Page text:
I was intriqued by the movie Brave as soon as I saw a poster. I love archery. I own my own arm guard and fingertip protectors. I get really good at it once a year at camp and then I lose it all until the next year. But, Yippy! someone built an indoor archery range in Benicia. I hope to go once a month and at least keep, if not improve, my skills.
Anyway, really nice post. I haven't read all of the books you referred to, but enough to totally get your point.

The Magic Violinist said...

Yes, Merida is DEFINITELY my kind of princess. And I think it would be fun to try archery sometime. :D

Julia M. said...

Awesome post! I haven't seen "Brave" but I 've heard that it's really good. I hope I can see it soon! :D

Dr. Mark said...

I am not surprised by anything you've written here. And I'm not surprised that you liked Merida so much. Strong protagonists that think for themselves are way more interesting than the brainless types whose self-esteem seems to be dependent upon someone rescuing them. Great post!

The Magic Violinist said...

Thanks for the comments, everyone! :D

JazznJenna said...

Dear Magic, I enjoyed learning what kinds of heroines you like.

I am from the opposite end of the spectrum regarding romance...I'm a hopeless romantic, and I have been that way since long before I was twelve ; ). So my question is:

Can you name for us some of the movies where you thought the romance was superfluous? For me, I feel like almost all stories are better when I can experience the romance too (because I can never get enough!), but I understand that it may not always be essential to every story. What about Tangled? How about all/most of the romance in Harry Potter? How about Pride and Prejudice--is that a story that interests you at all? Just wondering ; ). It's always fun to discuss differing viewpoints!

The Magic Violinist said...

To JazznJenna:

I can think of two books/movies besides Harry Potter where the romance was absolutely necessary. (Although I have to say, Harry Potter had little to none when it came to romance, besides Harry and Cho, Harry and Ginny, and Ron and Hermione). In The Hunger Games, it was necessary and in the Matched series it's pretty much the whole point. If you like romance and the whole post apocalyptic Hunger Games sort of thing, you'd like the Matched series.
Tangled, yes. Tangled needs to romance. And I've never read Pride and Prejudice, but I want to! :D

Zelia said...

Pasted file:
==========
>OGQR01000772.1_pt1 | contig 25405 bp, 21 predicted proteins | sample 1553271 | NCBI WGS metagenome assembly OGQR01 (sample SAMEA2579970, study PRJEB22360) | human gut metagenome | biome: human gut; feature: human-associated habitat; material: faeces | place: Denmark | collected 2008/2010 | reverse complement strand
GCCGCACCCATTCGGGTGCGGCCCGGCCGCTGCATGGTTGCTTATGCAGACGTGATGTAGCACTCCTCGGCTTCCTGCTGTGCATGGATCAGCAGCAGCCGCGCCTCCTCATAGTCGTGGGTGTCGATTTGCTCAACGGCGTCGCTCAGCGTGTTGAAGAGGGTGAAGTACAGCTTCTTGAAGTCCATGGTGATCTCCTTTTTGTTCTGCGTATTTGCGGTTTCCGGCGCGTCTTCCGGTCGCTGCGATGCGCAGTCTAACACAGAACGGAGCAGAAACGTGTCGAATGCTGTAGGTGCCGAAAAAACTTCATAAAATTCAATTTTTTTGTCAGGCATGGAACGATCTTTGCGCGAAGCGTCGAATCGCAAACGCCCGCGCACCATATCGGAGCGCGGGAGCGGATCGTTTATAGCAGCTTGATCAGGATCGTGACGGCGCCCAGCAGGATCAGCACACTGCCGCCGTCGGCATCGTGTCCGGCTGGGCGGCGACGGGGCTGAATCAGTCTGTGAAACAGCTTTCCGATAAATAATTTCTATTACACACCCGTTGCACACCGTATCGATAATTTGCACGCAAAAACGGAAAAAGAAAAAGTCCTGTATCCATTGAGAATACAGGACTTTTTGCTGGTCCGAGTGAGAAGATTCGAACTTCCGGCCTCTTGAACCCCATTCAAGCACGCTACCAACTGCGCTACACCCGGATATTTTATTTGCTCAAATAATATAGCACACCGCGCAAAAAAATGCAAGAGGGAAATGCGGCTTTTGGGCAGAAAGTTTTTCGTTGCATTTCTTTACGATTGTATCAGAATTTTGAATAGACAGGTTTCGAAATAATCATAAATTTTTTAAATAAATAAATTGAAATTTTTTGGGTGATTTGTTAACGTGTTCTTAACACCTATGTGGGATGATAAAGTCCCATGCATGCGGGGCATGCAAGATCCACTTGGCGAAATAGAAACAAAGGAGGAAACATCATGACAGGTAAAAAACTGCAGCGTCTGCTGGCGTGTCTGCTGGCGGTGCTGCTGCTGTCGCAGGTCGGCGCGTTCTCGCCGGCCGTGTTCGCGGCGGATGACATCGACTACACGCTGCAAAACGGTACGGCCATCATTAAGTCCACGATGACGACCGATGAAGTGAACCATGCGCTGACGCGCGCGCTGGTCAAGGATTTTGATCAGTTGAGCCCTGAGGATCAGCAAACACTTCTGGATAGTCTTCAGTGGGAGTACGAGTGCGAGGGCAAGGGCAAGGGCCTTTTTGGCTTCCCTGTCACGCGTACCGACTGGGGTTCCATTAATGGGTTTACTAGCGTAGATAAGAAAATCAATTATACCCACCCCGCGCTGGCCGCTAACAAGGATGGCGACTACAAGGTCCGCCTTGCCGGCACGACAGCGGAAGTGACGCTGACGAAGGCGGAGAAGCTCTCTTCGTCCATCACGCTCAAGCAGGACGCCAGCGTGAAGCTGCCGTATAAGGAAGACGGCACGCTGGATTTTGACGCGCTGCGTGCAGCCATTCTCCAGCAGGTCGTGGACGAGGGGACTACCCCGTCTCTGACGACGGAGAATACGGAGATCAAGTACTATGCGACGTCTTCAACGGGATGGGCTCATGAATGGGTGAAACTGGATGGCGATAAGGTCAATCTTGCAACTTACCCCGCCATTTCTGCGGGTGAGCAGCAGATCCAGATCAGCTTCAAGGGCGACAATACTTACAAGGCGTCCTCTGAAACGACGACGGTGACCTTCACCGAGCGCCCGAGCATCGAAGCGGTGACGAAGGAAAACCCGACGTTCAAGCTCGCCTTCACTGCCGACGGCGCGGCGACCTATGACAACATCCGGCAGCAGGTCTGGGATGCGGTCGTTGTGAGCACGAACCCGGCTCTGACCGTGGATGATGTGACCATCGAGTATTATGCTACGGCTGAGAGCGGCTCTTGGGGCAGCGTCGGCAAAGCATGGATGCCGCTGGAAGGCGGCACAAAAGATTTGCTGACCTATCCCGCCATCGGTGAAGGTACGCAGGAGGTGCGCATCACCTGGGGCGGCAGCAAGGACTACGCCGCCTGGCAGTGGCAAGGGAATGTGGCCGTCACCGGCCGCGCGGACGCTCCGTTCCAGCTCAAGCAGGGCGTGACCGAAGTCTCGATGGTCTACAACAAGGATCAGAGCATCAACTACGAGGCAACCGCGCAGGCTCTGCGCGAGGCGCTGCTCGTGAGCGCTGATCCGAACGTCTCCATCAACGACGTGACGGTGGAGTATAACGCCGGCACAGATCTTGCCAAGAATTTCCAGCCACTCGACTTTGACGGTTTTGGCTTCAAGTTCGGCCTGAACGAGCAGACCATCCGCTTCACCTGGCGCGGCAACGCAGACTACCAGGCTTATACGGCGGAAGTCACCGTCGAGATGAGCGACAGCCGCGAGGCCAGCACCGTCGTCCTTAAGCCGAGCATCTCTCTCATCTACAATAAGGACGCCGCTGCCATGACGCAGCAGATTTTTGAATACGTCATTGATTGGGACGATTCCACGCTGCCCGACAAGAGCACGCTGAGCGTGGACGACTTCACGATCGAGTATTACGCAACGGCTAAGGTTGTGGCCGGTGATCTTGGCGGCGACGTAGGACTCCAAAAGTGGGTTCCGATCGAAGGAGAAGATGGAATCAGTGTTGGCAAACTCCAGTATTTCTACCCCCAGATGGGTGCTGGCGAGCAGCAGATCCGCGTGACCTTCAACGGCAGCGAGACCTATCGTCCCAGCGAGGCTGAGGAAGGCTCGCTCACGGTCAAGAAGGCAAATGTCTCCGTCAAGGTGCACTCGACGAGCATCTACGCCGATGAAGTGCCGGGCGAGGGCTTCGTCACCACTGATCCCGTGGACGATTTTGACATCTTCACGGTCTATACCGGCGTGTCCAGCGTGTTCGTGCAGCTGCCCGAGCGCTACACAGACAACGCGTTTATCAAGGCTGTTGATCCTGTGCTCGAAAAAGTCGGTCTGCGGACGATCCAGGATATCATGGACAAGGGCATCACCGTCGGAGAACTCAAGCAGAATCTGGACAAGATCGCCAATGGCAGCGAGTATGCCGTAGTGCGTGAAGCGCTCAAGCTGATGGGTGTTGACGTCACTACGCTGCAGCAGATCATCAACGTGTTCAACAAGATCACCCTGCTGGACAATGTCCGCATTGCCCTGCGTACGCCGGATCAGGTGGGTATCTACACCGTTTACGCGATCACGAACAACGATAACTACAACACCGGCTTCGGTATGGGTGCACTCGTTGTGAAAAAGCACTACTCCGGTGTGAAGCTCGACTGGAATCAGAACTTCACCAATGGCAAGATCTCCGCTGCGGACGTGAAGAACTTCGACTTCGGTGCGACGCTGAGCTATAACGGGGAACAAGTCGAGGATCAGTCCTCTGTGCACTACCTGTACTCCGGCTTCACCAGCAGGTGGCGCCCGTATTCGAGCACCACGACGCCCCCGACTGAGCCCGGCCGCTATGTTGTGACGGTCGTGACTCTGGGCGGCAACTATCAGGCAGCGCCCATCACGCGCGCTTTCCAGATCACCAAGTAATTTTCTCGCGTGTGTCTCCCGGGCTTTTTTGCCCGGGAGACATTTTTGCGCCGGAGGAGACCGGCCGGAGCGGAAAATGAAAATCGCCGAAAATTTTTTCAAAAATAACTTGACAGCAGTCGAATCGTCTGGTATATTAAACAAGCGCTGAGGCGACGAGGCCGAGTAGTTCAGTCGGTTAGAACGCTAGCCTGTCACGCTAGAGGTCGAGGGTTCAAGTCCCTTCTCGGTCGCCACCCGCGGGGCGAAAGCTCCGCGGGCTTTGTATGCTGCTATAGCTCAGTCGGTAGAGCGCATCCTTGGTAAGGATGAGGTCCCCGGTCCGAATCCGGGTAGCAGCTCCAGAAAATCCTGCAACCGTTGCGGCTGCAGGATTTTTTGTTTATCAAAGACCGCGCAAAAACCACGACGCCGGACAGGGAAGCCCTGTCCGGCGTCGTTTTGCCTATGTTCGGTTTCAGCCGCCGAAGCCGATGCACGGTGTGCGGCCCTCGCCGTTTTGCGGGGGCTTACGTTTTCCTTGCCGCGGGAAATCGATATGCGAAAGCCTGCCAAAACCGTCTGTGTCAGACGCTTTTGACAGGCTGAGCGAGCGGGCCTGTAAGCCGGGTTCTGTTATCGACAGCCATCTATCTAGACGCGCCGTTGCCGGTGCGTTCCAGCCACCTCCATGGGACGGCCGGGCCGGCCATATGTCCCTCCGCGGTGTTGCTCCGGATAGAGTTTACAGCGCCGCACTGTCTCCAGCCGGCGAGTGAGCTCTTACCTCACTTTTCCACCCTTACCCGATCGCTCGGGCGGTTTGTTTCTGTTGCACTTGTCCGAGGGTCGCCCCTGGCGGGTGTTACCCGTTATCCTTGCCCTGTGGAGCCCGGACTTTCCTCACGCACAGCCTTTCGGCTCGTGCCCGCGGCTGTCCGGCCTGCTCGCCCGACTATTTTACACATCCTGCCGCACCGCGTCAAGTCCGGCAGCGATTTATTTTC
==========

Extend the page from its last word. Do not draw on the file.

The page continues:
Great post. I love yoir style of writing. I am looking forward to buy all the books that you will publish.
I enjoyed your story of the visit to grandmas house that you emailed me.
I have a problem with anything that does not help the development of a story. I understand what you mean about romance. To me if it does not belong in a book then it is filler.
Keep up the great posts.

The Magic Violinist said...

Whoops. Just realized that superfluous means not necessary. XD Sorry, Jenna. I can't think of titles right now, but I know I've read a few books in the past and recently where the romance was just extra filler to read that had nothing to do with the story. I've read a couple of Tamora Pierce's books where that happened, but her stories are so good and she hardly did it that it didn't matter.
And thanks, Vavo! :D

Emily Foley said...

I love this post! I loved Brave so much. I saw it on a night when my kids were being particularly ungrateful, and I saw it by myself, and by the end I thought, "My kids are kids, and they are mine, but also they are their own people." It was a good wake-up call for me. Everybody should be able to make his or her own choices. My kids are young and still need direction, but watching that movie was a good reminder to me that my kids don't always have to do exactly what I want them to do.

Jimmy said...

Well, I just might have to see this one now, although I have to admit I really don't get into animated movies all that much. The last one I watched that I truly enjoyed was Despicable Me.

The Magic Violinist said...

I really liked Despicable Me, too. :D They are making a second one sometime next year. :D